You can view the handwritten edits by Roosevelt in the archival drafts.
From our perspective, in the post-colonial era, the term "empire" and "colonisation" are just inherently negative terms. The defining qualities (this article explicitly makes this argument) of empire are considered to be slavery, reservation systems and such. In some sense, empire can just mean "bad" and bad can be proof or empire.
The postcolonial age is also the natiolist age, where nation states are the basis of the political system. That makes imperialism's defining quality "the subjegation of nations" because it denies nations ultimate authority.
Marx associated empire with capitalism (surprise surprise), using the term "international capitalism" interchangeably with empire. Considering history, this has some logic to it. For example, the Royal Britsh East India Trading Company colonized India. The crown later confiscated it. 18th and 19th century empires were about controling trade, whether by a king, legal monopoly or otherwise.
The article plays with a mundane territorial definition. Ff you control "overseas" land...
All interesting discussion topics, but also a problem.
"Is X an Empire" just depends on the definition. It's not a meaningful question in itself. Just because you conclude that "yes, it is" doesn't mean anything.
If X controls my local politics to its benefit, overthrows legitimate governments, and establishes dictatorships whenever it likes, and does that in tons of countries around the world, I'd call it an empire...
Fake news has been a big problem around the world for the past few years and the media has acknowledged and widely publicised it as a problem since 2016. Since a lot of people get their news from Facebook now, and Facebook has been algorithmically recommending fake news articles to people, Facebook has gotten a lot of flak for it, including the CEO being called to testify about it in Congress. A lot of people are now trying to figure out how to combat fake news and this has been on the news and this website for the last few years.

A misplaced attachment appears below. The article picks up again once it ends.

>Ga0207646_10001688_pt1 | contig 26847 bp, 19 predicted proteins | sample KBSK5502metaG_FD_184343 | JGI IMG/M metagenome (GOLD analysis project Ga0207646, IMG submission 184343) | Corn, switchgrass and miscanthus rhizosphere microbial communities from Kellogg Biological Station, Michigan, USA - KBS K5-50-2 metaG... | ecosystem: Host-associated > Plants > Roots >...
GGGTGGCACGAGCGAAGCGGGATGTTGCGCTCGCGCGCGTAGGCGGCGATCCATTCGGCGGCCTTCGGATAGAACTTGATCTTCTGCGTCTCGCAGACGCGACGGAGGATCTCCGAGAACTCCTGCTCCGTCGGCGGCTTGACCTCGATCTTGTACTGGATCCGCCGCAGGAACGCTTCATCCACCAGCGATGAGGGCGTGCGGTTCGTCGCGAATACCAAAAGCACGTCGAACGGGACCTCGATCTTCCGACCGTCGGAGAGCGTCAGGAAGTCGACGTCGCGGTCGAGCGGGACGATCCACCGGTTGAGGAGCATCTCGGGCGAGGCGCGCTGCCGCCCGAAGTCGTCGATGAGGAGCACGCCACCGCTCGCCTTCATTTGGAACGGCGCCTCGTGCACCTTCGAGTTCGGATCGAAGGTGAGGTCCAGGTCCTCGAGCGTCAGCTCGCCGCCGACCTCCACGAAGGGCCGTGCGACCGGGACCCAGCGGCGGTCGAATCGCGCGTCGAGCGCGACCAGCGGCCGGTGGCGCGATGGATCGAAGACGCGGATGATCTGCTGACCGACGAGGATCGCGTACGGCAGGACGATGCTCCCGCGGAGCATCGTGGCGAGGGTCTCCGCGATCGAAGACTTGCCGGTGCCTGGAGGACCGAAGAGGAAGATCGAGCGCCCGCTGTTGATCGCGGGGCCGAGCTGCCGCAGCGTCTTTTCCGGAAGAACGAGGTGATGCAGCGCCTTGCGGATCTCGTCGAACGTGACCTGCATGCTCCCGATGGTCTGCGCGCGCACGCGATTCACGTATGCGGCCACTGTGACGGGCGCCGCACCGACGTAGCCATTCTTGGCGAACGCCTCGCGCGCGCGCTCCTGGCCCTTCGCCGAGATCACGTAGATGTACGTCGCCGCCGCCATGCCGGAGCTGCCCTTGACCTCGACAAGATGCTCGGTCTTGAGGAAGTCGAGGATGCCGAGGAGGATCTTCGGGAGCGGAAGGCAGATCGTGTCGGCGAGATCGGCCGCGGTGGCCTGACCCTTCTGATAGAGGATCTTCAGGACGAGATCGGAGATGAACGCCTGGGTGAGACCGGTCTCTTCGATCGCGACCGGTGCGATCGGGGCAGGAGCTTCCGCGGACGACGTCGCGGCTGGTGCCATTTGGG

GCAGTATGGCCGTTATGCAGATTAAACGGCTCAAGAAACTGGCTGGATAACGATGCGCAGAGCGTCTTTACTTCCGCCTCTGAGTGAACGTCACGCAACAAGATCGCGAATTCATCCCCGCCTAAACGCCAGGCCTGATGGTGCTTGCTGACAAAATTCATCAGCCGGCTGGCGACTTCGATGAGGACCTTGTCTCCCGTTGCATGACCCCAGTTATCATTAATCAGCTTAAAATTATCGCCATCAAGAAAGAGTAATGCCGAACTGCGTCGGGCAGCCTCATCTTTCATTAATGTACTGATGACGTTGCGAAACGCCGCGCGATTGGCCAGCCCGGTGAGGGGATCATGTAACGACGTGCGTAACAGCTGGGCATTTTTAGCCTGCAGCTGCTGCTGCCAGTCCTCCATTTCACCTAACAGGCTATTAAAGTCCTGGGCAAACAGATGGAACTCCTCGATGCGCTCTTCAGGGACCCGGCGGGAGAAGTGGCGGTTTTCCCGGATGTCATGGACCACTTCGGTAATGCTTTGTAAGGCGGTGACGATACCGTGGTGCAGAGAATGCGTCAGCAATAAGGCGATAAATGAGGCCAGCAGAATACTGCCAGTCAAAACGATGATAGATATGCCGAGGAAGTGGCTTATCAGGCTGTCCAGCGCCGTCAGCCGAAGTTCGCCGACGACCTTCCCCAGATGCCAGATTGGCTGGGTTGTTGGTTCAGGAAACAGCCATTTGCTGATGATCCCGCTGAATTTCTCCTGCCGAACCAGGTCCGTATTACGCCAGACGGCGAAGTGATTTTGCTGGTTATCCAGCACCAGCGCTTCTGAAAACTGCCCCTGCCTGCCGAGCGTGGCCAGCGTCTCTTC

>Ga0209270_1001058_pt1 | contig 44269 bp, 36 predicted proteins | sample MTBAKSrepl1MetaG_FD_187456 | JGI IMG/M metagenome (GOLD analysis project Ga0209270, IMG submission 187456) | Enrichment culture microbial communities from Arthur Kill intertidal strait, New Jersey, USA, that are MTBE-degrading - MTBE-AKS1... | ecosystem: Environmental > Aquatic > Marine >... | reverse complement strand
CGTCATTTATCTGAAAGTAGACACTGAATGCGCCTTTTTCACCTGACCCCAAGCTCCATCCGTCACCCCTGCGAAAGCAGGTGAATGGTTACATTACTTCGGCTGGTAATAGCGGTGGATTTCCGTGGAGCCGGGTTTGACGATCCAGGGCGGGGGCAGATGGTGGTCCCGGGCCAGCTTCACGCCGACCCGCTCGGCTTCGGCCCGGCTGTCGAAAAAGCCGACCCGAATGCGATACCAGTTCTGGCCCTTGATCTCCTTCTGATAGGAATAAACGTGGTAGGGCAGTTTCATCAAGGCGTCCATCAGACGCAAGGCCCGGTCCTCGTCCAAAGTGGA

You are pretty naive if you think this nonsense will be fixed in a substantial way. Platforms like Facebook and Twitter are dependent on outrage and will not do much to stop it. Yes, there are some people here and in the news discussing these issues but at the same time there are are many more people making a good living off perpetuating propaganda. The most that will happen to Facebook will be a lot of hot air and maybe a slap on the wrist.
D.C. will be first in line, then Puerto Rico.
Our news, history books, movies, etc all hide it by simply not labeling the US as an empire. It's just as easy as that. We use terms like "superpower" or "leader of the western" or "leader of democracies" or other euphemisms to hide and forgive conquests, brutality, genocide and empire.
Empire is evil and it's something our enemies do, not what we do. It's the british, germans, japanese and most recently the evil soviets who create empires. We are not evil, we don't create empires.
I'm pretty sure it's usually "scaled down" because that's how map projection works. Does this writer also think that Greenland and Africa are of comparable size?
This is not simply projection effects, this is explicit downscaling.
Another comparison, Wikipedia lists the area of Alaska as 1,717,856 km^2 and that of the contiguous United States 8,080,400 km^2, so on a map with only projection correction Alaska should be around 1/4 of the size of the lower 48, this is clearly not true on the wikipedia example shown above, and for any other map in the same style.
So no, Alaska is not scaled down for the sake of accurately depicting its size.
 Including many U.S. Americans
Have only really seen maps using Mercator myself though.
The closer to the focus of the map, the better it's area representation.
... that's the big ole' 'Empire'?
... and a few mostly unpopulated dots in the Ocean?
Oh, so scary! The power!
And to consider that Filipinos, who are culturally distinct from Americans in every way, and who have almost nothing in common with Americans but a temporary geopolitical alignment should be considered 'Americans' in the same way as those from New Orleans and NYC?
So that's 2018 intersectionalist history?
America is quite fundamentally distinct from the Philippines and always has been, there's no fundamental reason that most Americans on the street should care enough to 'go to war' over foreign interdiction.
Going to war for those with whom the US has a special arrangement, and going to war for the 'homeland' are indeed quite different questions.
There's no 'hiding' here.
Thanks for the history tidbits Graun, but as usually the headline is ridiculous.